DetermineConfiguration pipelet is executed. Local means that the looked-up key is extended with the pipelet identifier; for example, if the key is
LogFacility and the pipelet name is
Import.LogFacilitykey is looked up.
Controller retrieves the property from the pipeline dictionary. Global means that the looked-up key does not have pipelet-specific extensions.
Controller retrieves the property from the pipeline dictionary. Local means that the dictionary key is extended with a pipelet identifier, e.g.,
Controller encounters a configuration value more than once, it uses the order of precedence displayed above for the decision which one to use; later-found values supersede earlier ones. You should always use
Controller methods to access configuration values. Doing so allows you to change the configuration at runtime. Configuration values can be a pipelet configuration property value, a
Controller property value or a pipeline dictionary value. To distinguish between different pipelets of the same kind, each pipelet must be configured with a unique pipelet identifier within the pipeline descriptor.
The specific processes executed during an import are determined by the selected import mode. If no mode or an invalid mode is set, the mode
OMIT is used by default. The following import modes can be set for importing data:
The import mode has a significant impact on overall import performance. When deciding on the import mode, take the following considerations into account:
There are two ways to set the import mode:
import-mode and modes must be specified in uppercase, for example:
import-mode = "IGNORE". Check the respective schema definition for details.
Logger objects that you create using the
CreateFileLogger pipelets (you can create as many
Logger objects as you need). Once created, a logger is registered at the
Controller object with a certain name that you can use to obtain the logger from the controller. A logger also has a log level assigned, e.g., debug, error or warning levels. Log levels can be combined using an
OR operator. The base class for loggers and a ready-to-use NativeLogger (logs to stdout) and a FileLogger (logs to a file) are defined in the core framework.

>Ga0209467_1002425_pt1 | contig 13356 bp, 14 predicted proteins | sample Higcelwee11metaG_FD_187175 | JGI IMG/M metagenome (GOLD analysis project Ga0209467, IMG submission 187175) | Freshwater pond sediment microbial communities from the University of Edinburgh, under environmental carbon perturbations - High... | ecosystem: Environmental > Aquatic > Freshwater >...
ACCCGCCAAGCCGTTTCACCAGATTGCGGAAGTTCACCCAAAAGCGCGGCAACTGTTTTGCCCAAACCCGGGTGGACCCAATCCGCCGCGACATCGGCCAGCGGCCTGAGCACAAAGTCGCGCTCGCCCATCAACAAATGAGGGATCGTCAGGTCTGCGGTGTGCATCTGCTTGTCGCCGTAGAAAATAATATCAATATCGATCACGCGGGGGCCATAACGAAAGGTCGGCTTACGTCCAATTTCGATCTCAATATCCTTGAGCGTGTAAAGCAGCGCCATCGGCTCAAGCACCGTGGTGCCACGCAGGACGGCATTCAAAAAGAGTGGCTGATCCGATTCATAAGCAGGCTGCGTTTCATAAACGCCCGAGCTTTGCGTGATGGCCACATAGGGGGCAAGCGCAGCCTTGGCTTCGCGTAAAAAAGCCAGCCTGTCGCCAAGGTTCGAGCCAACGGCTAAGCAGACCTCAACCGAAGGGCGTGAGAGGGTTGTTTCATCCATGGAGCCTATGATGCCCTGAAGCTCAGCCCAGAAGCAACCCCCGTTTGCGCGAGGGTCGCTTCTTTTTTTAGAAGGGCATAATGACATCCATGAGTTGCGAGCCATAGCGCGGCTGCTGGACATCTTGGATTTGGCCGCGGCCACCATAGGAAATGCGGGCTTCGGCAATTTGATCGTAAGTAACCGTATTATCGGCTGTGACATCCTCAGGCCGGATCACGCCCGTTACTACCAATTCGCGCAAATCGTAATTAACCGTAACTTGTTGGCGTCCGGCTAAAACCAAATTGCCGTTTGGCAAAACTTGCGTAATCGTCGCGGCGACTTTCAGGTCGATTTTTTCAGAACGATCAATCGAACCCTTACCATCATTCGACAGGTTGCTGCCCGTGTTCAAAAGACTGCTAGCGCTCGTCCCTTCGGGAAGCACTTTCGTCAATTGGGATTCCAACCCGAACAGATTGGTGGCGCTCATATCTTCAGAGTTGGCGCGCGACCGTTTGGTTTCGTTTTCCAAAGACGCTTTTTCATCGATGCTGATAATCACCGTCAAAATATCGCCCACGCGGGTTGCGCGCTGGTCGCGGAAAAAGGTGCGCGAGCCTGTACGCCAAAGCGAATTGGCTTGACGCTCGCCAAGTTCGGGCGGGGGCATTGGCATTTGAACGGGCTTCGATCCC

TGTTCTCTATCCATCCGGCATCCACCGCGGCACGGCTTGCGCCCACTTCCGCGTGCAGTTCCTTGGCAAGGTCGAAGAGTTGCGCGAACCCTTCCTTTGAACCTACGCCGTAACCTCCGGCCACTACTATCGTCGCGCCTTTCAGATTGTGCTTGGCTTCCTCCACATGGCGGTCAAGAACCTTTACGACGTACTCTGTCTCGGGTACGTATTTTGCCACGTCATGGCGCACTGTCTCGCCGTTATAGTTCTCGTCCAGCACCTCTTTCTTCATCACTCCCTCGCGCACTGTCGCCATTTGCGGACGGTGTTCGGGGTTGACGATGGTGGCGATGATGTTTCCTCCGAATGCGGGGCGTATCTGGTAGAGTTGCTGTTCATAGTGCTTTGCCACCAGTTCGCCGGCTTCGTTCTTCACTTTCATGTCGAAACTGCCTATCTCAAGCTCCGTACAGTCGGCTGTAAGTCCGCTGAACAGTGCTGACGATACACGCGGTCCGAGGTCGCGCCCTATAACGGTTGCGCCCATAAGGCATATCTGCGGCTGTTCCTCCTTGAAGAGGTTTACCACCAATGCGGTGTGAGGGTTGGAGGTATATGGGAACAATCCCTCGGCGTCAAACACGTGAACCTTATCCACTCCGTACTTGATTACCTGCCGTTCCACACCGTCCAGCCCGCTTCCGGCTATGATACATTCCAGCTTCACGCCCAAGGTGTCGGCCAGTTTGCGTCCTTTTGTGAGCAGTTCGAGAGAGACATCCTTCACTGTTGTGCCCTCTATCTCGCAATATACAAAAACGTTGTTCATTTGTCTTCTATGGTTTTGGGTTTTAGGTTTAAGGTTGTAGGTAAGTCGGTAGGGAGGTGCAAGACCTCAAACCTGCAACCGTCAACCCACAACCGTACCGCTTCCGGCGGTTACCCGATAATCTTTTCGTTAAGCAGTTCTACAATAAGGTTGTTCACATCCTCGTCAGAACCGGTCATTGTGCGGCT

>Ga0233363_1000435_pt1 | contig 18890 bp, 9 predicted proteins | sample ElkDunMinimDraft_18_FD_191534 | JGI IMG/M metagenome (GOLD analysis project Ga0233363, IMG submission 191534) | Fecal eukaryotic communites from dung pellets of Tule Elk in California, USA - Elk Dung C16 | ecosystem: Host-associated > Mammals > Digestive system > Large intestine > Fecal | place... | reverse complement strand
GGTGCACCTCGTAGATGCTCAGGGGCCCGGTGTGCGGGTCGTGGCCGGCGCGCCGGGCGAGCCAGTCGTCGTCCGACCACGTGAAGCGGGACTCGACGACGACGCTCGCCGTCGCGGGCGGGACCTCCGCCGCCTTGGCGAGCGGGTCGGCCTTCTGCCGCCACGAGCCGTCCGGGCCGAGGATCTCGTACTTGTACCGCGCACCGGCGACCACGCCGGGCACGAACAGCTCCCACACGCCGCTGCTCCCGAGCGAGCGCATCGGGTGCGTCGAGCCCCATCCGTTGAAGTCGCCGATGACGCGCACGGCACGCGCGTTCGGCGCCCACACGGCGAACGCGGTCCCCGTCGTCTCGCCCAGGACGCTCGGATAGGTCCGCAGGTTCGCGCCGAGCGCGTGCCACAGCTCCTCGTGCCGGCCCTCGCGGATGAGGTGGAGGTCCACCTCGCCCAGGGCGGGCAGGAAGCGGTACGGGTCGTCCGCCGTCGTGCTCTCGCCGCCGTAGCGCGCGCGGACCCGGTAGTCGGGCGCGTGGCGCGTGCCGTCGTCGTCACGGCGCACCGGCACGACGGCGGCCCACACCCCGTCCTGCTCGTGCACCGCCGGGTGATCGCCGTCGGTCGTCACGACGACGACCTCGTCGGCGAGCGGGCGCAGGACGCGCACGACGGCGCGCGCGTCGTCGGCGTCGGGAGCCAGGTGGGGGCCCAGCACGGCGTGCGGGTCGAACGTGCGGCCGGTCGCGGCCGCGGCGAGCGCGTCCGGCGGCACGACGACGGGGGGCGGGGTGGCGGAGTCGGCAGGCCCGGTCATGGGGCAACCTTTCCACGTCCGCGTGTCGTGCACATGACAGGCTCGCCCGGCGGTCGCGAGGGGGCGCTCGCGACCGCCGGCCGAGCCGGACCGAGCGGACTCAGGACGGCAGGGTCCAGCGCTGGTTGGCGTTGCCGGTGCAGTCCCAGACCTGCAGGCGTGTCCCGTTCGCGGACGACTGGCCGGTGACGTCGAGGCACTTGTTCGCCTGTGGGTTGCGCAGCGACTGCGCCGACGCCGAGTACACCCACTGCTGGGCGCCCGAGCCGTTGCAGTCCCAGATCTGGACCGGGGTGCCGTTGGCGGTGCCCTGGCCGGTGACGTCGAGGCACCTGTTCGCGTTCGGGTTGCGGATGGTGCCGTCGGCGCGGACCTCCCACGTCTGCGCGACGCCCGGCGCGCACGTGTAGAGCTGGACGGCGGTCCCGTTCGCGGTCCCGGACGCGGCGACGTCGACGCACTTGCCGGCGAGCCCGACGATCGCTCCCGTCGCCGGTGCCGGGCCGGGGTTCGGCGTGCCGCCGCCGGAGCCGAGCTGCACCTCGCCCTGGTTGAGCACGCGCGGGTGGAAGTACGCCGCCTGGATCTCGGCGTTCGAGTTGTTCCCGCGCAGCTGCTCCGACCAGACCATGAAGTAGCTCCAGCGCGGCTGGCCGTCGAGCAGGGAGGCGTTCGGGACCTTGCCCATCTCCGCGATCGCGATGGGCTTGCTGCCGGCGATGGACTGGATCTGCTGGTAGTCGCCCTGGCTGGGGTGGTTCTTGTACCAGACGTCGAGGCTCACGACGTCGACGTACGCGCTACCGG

Gathering statistics for progress notification to keep track of the current position within the import process, statistics objects of type
XMLStatistics are used. The statistic is accessible through the
Controller and for the "outer world" through the import interactor. In general, the statistic is created by parsing the XML source and storing the number of elements. By incrementing a counter for a certain element, it is possible to get the current count of processed elements. The statistics object is created in the
CollectXMLStatistics pipelet. Usually, the parse content handler is in charge of incrementing the counter.
To prevent multiple imports of related objects (e.g., products) into a single unit, an import process can be locked by using the
LockImport pipelet. The
LockImport pipelet uses the locking framework, see Concept - Locking Framework.
Several import resources exist, which can be used to lock a certain import. The main resource for import is named
Import. All other import resources use this resource as parent resource.
The resources are locked in a unit-specific way by configuring the
LockImport pipelet accordingly. The following resources are available for import:
Some parts of import pipelines change the database content (e.g., the
Import pipelet). Those parts must be locked to prevent concurrent database changes on equal tables (e.g., data replication of products vs. product import or product imports in different domains). The
LockImport pipelet locks matching database resources for those tasks (meaning children of the
Database resource). As a sample, the product import locks the
Products resource before running the
Import pipelet for product tables. The